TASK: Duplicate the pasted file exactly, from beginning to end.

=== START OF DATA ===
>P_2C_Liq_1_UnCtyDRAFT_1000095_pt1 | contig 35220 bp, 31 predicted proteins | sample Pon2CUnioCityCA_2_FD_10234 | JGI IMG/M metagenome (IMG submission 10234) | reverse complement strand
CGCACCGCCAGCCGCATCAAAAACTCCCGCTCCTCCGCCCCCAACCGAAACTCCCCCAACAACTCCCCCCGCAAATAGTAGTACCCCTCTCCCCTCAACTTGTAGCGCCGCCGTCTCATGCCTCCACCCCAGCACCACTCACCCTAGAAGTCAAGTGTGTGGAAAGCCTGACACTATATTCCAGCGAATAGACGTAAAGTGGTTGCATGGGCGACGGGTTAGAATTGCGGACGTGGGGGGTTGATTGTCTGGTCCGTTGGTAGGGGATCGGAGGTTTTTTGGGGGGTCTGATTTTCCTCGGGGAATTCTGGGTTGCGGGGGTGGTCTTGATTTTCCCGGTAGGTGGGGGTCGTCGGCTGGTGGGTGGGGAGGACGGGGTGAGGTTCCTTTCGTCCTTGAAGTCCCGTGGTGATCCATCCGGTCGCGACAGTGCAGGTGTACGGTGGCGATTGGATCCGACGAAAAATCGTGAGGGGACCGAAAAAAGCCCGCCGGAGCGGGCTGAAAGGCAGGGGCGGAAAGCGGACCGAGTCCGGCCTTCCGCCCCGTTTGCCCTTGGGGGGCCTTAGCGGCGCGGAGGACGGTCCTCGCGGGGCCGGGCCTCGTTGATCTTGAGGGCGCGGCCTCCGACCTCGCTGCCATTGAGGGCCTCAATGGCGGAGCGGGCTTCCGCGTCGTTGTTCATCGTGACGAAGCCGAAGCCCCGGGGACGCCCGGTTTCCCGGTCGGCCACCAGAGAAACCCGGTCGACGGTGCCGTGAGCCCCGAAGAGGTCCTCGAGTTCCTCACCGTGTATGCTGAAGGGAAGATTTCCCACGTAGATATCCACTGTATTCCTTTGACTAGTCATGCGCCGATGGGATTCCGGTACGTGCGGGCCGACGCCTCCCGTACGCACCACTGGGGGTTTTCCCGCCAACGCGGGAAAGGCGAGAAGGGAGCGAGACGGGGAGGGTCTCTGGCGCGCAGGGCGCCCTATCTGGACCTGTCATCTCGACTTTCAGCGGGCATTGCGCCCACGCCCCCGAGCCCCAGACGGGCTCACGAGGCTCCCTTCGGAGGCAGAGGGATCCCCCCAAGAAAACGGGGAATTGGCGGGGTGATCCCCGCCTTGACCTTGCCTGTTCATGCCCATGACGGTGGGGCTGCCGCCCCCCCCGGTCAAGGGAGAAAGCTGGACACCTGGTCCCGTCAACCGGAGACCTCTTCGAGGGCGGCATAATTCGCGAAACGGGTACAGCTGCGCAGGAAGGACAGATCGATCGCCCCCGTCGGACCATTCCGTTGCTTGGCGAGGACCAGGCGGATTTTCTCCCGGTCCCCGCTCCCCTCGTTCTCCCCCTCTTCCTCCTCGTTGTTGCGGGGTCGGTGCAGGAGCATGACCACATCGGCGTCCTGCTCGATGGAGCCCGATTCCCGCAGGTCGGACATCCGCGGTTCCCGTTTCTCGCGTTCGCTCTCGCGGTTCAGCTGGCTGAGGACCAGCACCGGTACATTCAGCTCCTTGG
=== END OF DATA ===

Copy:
>P_2C_Liq_1_UnCtyDRAFT_1000095_pt1 | contig 35220 bp, 31 predicted proteins | sample Pon2CUnioCityCA_2_FD_10234 | JGI IMG/M metagenome (IMG submission 10234) | reverse complement strand
CGCACCGCCAGCCGCATCAAAAACTCCCGCTCCTCCGCCCCCAACCGAAACTCCCCCAACAACTCCCCCCGCAAATAGTAGTACCCCTCTCCCCTCAACTTGTAGCGCCGCCGTCTCATGCCTCCACCCCAGCACCACTCACCCTAGAAGTCAAGTGTGTGGAAAGCCTGACACTATATTCCAGCGAATAGACGTAAAGTGGTTGCATGGGCGACGGGTTAGAATTGCGGACGTGGGGGGTTGATTGTCTGGTCCGTTGGTAGGGGATCGGAGGTTTTTTGGGGGGTCTGATTTTCCTCGGGGAATTCTGGGTTGCGGGGGTGGTCTTGATTTTCCCGGTAGGTGGGGGTCGTCGGCTGGTGGGTGGGGAGGACGGGGTGAGGTTCCTTTCGTCCTTGAAGTCCCGTGGTGATCCATCCGGTCGCGACAGTGCAGGTGTACGGTGGCGATTGGATCCGACGAAAAATCGTGAGGGGACCGAAAAAAGCCCGCCGGAGCGGGCTGAAAGGCAGGGGCGGAAAGCGGACCGAGTCCGGCCTTCCGCCCCGTTTGCCCTTGGGGGGCCTTAGCGGCGCGGAGGACGGTCCTCGCGGGGCCGGGCCTCGTTGATCTTGAGGGCGCGGCCTCCGACCTCGCTGCCATTGAGGGCCTCAATGGCGGAGCGGGCTTCCGCGTCGTTGTTCATCGTGACGAAGCCGAAGCCCCGGGGACGCCCGGTTTCCCGGTCGGCCACCAGAGAAACCCGGTCGACGGTGCCGTGAGCCCCGAAGAGGTCCTCGAGTTCCTCACCGTGTATGCTGAAGGGAAGATTTCCCACGTAGATATCCACTGTATTCCTTTGACTAGTCATGCGCCGATGGGATTCCGGTACGTGCGGGCCGACGCCTCCCGTACGCACCACTGGGGGTTTTCCCGCCAACGCGGGAAAGGCGAGAAGGGAGCGAGACGGGGAGGGTCTCTGGCGCGCAGGGCGCCCTATCTGGACCTGTCATCTCGACTTTCAGCGGGCATTGCGCCCACGCCCCCGAGCCCCAGACGGGCTCACGAGGCTCCCTTCGGAGGCAGAGGGATCCCCCCAAGAAAACGGGGAATTGGCGGGGTGATCCCCGCCTTGACCTTGCCTGTTCATGCCCATGACGGTGGGGCTGCCGCCCCCCCCGGTCAAGGGAGAAAGCTGGACACCTGGTCCCGTCAACCGGAGACCTCTTCGAGGGCGGCATAATTCGCGAAACGGGTACAGCTGCGCAGGAAGGACAGATCGATCGCCCCCGTCGGACCATTCCGTTGCTTGGCGAGGACCAGGCGGATTTTCTCCCGGTCCCCGCTCCCCTCGTTCTCCCCCTCTTCCTCCTCGTTGTTGCGGGGTCGGTGCAGGAGCATGACCACATCGGCGTCCTGCTCGATGGAGCCCGATTCCCGCAGGTCGGACATCCGCGGTTCCCGTTTCTCGCGTTCGCTCTCGCGGTTCAGCTGGCTGAGGACCAGCACCGGTACATTCAGCTCCTTGG